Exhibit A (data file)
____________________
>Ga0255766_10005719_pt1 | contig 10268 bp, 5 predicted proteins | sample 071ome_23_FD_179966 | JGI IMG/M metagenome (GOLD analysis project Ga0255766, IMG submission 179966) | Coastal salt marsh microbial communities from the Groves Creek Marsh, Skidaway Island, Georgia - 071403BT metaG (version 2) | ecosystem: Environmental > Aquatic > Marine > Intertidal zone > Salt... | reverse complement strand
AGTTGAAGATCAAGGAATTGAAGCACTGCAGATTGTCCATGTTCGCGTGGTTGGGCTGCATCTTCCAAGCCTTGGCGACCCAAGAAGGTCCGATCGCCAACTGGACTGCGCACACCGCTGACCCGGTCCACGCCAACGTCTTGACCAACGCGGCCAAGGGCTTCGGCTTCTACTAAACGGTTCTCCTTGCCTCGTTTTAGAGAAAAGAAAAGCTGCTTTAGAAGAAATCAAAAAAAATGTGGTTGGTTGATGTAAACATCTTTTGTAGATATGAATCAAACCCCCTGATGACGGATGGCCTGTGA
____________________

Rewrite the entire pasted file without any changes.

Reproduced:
>Ga0255766_10005719_pt1 | contig 10268 bp, 5 predicted proteins | sample 071ome_23_FD_179966 | JGI IMG/M metagenome (GOLD analysis project Ga0255766, IMG submission 179966) | Coastal salt marsh microbial communities from the Groves Creek Marsh, Skidaway Island, Georgia - 071403BT metaG (version 2) | ecosystem: Environmental > Aquatic > Marine > Intertidal zone > Salt... | reverse complement strand
AGTTGAAGATCAAGGAATTGAAGCACTGCAGATTGTCCATGTTCGCGTGGTTGGGCTGCATCTTCCAAGCCTTGGCGACCCAAGAAGGTCCGATCGCCAACTGGACTGCGCACACCGCTGACCCGGTCCACGCCAACGTCTTGACCAACGCGGCCAAGGGCTTCGGCTTCTACTAAACGGTTCTCCTTGCCTCGTTTTAGAGAAAAGAAAAGCTGCTTTAGAAGAAATCAAAAAAAATGTGGTTGGTTGATGTAAACATCTTTTGTAGATATGAATCAAACCCCCTGATGACGGATGGCCTGTGA